AH range. A range of ports between Antwerp and Hamburg in Europe. If the owner agrees with this range of ports he accepts that Antwerp and Hamburg are warranted by the Charterer as being "safe" but he may have to dispute the "safety" of any other port nominated within the range. This description of a range of ports is sometimes abbreviated to "AH.R".

At and from. This expression in a voyage policy implies that where a ship or cargo is insured “at and from” a particular port and she arrives in the port safely with the intention of proceeding on the insured voyage when the contract is concluded, the risk attaches immediately.

Apparel. The cargo capacity may be defined in a charterparty as follows:


“... tons, not exceeding what she can reasonably stow and carry in addition to her tackle, apparel, provisions, bunkers and furniture.”

The word “apparel” relates to the equipment of the vessel such as anchors, chains, lifeboats, etc.

 

Arrest or seizure under legal process. A ship may be arrested for a maritime claim against it through legal action, as a guarantee for payment for damages. Before a ship can be arrested, a court must approve such action. The procedures for ship arrest vary between countries.

Authority of agents to sign. The Saudi Crown case confirmed that the agents bound the earner even if they falsified the date on the bill of lading because it was decided that the agents had the authority of the carrier to sign for cargo received even though the date was falsified.

ASBA. The Association of Shipbrokers and Agents (U.S.A.) Incorporated, New York.

 

Authority to sign B/Ls-General. The bill of lading (B/L) is signed by only one party representing the carrier. The person signing could be the shipowner if the owner is the carrier, but it is more likely that other persons will sign on his behalf, as the shipowner's agents.

Abandonment. Where there is a constructive total loss (see also Marine loss), the assured may either treat the loss as a partial loss or abandon the vessel to the insurer and treat the loss as-if it were an actual total loss.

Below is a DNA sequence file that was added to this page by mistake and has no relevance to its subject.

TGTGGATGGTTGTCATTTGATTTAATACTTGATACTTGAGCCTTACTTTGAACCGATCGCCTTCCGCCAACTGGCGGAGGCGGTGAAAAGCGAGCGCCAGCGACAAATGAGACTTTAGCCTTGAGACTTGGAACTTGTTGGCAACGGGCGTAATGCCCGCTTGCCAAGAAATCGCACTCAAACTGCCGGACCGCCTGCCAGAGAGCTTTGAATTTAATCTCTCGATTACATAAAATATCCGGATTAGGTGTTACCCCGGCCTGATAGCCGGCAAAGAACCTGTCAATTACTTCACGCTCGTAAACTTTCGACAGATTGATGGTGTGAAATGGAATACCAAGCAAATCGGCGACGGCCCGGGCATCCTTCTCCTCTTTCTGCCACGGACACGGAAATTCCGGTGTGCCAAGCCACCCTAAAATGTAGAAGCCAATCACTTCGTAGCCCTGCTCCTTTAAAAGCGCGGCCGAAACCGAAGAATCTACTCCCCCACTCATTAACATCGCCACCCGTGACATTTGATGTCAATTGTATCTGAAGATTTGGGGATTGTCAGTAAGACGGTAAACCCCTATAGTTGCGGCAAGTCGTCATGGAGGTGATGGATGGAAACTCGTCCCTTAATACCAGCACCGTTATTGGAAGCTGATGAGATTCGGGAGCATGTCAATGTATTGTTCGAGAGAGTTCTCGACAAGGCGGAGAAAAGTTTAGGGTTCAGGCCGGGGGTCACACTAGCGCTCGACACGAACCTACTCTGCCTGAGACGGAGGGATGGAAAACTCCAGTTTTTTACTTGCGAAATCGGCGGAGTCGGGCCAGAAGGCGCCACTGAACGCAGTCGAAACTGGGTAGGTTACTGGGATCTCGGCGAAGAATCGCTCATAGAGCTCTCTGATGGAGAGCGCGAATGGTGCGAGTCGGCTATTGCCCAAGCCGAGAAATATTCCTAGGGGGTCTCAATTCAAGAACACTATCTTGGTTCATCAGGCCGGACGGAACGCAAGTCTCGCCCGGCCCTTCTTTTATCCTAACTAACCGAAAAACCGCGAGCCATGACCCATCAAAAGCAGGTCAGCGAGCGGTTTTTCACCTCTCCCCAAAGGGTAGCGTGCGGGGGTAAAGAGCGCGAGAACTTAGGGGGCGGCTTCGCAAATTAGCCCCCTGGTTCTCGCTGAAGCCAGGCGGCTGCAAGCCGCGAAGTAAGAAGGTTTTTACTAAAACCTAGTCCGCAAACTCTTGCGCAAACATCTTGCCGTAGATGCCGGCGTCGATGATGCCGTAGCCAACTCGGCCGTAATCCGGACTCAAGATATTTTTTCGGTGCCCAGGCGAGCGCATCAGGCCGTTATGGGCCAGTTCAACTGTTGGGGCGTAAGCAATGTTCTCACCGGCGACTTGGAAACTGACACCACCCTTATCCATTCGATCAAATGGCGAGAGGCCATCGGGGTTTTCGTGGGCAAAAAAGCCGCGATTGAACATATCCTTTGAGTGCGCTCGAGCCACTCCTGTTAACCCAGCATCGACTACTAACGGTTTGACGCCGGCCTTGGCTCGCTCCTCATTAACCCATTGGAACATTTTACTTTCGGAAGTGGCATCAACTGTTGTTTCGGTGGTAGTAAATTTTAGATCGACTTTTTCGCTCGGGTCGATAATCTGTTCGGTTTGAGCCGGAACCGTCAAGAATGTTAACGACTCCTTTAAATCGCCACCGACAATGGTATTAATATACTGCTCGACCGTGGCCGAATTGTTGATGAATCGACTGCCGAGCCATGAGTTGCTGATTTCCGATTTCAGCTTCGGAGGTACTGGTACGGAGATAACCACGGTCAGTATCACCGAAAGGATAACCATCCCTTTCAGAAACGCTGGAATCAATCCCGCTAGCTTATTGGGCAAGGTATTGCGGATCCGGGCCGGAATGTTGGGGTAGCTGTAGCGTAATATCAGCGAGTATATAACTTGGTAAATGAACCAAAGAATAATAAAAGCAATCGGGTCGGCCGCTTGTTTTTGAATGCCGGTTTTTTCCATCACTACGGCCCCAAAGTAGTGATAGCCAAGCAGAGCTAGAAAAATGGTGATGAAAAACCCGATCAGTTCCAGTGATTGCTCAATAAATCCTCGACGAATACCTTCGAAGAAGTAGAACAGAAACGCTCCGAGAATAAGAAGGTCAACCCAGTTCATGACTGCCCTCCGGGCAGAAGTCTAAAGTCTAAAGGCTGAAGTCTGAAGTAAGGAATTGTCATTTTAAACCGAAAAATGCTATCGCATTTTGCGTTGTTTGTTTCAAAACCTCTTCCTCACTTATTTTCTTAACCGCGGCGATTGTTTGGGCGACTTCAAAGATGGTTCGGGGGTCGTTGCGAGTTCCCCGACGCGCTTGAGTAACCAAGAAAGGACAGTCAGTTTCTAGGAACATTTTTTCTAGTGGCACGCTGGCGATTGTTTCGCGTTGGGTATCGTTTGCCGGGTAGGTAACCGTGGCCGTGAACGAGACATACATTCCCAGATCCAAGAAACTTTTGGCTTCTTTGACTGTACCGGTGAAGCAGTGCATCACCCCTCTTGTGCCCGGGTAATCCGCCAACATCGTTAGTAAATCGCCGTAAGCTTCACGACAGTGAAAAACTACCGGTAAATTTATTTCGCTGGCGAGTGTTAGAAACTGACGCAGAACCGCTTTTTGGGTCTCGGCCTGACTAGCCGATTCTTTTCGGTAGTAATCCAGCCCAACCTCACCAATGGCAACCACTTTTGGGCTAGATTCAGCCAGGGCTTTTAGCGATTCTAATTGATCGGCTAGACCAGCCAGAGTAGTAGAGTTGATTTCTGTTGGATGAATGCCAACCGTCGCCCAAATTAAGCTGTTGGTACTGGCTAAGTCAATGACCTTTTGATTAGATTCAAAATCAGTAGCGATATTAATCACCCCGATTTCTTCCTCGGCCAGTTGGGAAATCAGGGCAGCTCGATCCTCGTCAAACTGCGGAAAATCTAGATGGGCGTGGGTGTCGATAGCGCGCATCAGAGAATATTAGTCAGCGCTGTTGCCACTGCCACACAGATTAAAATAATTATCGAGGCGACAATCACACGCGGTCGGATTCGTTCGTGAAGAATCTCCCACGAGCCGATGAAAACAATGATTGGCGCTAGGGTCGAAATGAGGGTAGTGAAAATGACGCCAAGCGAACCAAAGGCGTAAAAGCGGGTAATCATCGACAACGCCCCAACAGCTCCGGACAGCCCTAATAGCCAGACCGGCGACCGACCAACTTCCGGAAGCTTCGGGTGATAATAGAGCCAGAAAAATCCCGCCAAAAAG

Antifouling composition. These coatings are for underwater use on hulls. They Contain poisons based on copper and mercury compounds. The poisons prevent the adhesion of organisms to the hull.

Aground. The bottom of the ship may touch the ground in a loading or discharging port because of tidal changes in the water level. If a charter allows the Charterer to send the ship to a port where it can safely touch the ground it will contain a clause describing the ship as being ". . . not always afloat but safely aground . . ." (NAABSA)

All told. In some charterparties the deadweight capacity of the vessel is shown with the addition "all told" (DWAT), which means the capacity mentioned in the charterparty represents the total deadweight capacity including bunkers, water, provisions, dunnage, stores, spare parts, crew, passengers and their effects. In order to arrive at the deadweight capacity for cargo (DWCC) deductions have to be made for bunkers, water, etc.

 

Antitrust laws. When the liner conference system became formalised in the 19th century, one of the main functions was that freight rates on an agreed route would be fixed between the members to the conference. 

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